Just type "strange animals" into Google Images. Go on, I dare you.
The above image is just one of the "what the hecky decky is that?!" moments you will have while scrolling through the results (possibly more expletive-ridden, as in my case).
You may, however, be less inspired by things you might find on a trip to a very unusual zoo. Perhaps the first thing that this prompt called to mind for you was even Gerald Durrell's (rightly) famous (and hilarious) "My Family and Other Animals" (if you haven't read it and/or seen the TV series, you're in for a treat!). (We all love our families really, but let's face it - they're not always the easiest to look after!)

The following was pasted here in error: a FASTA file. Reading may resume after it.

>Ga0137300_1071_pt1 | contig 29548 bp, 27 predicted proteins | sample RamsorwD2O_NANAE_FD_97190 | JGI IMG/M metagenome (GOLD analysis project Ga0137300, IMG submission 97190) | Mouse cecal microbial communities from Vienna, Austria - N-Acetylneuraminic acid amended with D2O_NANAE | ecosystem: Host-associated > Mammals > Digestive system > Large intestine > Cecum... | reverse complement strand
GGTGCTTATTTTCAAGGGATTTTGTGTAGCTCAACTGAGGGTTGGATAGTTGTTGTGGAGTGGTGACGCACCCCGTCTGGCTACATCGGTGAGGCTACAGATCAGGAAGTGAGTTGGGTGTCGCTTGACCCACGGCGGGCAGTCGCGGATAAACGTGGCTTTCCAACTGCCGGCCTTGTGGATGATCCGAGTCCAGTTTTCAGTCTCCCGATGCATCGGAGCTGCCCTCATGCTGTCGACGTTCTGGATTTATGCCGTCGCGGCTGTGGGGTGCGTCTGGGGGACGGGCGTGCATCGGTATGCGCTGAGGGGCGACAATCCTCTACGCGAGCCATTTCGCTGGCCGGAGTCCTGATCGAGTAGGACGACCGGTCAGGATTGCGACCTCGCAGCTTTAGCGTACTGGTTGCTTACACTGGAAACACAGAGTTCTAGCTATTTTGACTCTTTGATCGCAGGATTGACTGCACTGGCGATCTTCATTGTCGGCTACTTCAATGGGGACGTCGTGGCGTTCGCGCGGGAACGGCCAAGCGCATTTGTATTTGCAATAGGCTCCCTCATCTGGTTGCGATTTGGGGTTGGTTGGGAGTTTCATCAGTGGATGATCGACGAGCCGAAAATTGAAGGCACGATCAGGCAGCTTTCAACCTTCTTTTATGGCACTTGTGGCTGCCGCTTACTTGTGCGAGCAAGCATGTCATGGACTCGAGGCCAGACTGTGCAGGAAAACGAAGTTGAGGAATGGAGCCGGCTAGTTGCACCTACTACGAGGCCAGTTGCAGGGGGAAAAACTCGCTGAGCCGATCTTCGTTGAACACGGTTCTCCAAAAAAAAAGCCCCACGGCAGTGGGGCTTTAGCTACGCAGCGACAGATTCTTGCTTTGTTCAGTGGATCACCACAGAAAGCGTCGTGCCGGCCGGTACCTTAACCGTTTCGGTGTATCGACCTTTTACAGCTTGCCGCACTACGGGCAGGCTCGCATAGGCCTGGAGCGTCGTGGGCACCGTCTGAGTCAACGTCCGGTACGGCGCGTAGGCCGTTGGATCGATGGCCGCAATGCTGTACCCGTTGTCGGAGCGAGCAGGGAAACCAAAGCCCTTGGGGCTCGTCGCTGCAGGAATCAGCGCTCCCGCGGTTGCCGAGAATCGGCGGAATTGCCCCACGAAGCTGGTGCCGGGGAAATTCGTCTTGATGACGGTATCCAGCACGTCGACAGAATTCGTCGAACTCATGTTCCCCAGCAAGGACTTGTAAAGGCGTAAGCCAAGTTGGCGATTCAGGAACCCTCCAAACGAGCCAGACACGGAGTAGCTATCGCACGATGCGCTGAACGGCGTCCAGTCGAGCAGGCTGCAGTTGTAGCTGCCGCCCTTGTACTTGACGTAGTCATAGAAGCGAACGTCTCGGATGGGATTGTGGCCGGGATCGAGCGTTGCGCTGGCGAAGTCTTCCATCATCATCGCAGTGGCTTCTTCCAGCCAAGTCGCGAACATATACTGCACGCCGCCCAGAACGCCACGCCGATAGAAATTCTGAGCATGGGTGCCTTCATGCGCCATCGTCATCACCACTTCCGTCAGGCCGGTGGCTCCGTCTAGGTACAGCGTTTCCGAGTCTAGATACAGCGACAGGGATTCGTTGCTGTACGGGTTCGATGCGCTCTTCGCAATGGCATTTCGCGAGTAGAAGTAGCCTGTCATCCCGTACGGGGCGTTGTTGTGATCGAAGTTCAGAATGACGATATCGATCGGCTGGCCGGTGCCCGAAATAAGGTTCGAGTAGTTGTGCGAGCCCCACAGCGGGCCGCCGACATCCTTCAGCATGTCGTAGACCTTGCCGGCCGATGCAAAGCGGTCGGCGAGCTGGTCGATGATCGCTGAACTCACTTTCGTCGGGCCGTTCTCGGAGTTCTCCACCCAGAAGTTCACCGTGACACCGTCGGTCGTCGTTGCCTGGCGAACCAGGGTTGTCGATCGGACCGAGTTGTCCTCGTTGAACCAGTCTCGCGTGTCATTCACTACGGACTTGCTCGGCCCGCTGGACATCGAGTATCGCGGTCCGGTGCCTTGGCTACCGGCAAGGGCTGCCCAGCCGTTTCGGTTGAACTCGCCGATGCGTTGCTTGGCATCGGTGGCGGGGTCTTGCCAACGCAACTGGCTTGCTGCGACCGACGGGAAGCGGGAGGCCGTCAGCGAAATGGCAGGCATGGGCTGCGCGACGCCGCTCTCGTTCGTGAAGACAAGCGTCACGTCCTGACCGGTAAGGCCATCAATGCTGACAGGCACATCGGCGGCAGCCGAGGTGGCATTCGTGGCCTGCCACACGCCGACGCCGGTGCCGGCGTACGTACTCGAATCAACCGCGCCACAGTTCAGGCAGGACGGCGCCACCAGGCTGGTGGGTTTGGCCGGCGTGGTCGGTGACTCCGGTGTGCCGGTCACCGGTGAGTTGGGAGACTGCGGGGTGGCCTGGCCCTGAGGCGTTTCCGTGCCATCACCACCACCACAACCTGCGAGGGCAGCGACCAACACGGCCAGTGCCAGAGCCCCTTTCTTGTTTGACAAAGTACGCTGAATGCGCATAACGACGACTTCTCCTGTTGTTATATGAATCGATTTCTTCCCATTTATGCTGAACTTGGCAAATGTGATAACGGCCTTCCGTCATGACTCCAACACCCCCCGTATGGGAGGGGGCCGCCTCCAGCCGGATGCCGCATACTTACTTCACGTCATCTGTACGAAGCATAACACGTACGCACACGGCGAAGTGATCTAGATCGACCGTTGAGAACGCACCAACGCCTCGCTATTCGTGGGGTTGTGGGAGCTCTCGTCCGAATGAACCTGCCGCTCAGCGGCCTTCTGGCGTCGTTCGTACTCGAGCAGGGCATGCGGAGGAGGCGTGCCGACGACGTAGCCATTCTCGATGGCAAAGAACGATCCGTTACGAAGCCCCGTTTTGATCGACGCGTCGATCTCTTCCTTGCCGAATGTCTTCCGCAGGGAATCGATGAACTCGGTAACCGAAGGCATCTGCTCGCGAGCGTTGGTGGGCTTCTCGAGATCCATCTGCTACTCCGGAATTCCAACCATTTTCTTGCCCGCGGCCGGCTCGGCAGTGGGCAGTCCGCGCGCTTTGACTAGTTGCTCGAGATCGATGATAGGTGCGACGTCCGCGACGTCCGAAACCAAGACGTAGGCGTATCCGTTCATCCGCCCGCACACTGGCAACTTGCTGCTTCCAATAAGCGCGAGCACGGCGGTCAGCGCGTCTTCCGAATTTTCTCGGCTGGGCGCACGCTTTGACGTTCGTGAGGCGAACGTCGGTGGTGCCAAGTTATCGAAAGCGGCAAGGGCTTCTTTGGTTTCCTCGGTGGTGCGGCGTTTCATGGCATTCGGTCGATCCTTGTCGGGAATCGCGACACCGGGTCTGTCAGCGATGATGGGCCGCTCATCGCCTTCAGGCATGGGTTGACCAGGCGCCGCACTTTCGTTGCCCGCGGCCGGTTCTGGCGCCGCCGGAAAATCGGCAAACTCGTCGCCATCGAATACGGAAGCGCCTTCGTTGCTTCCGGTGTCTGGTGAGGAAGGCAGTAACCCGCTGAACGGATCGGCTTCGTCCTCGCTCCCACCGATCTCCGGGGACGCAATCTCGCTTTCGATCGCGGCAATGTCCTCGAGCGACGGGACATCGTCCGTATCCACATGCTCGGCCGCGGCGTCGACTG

(Sorry, couldn't resist.)
Durrell deploys personification and anthropomorphism heavily in his depiction of his family as being as animalistic as the curiosities that he finds while on their travels. You may want to try similar techniques in your poem today.
You may also want to compare other things to animals - people often talk of depression as a "black dog", for example.
If writing about entertaining zoo creatures or pets, then you may wish to keep your choice of form just as light-hearted - so a limerick, riddle or acrostic could work well here. Kennings - which rely on compound adjectives - are also fun.
If you want to write more seriously, reflectively, or in a detailed manner about a creature or feeling, as DH Lawrence does in his wonderful poem 'Snake', then free verse may be for you.
And to finish, a quotation that might inspire you, from the actress and dancer Yvonne Craig:
In the meantime, read other participants' poems, share the #octpowrimo hashtag on social media, and add your link to your own poem in the comments below.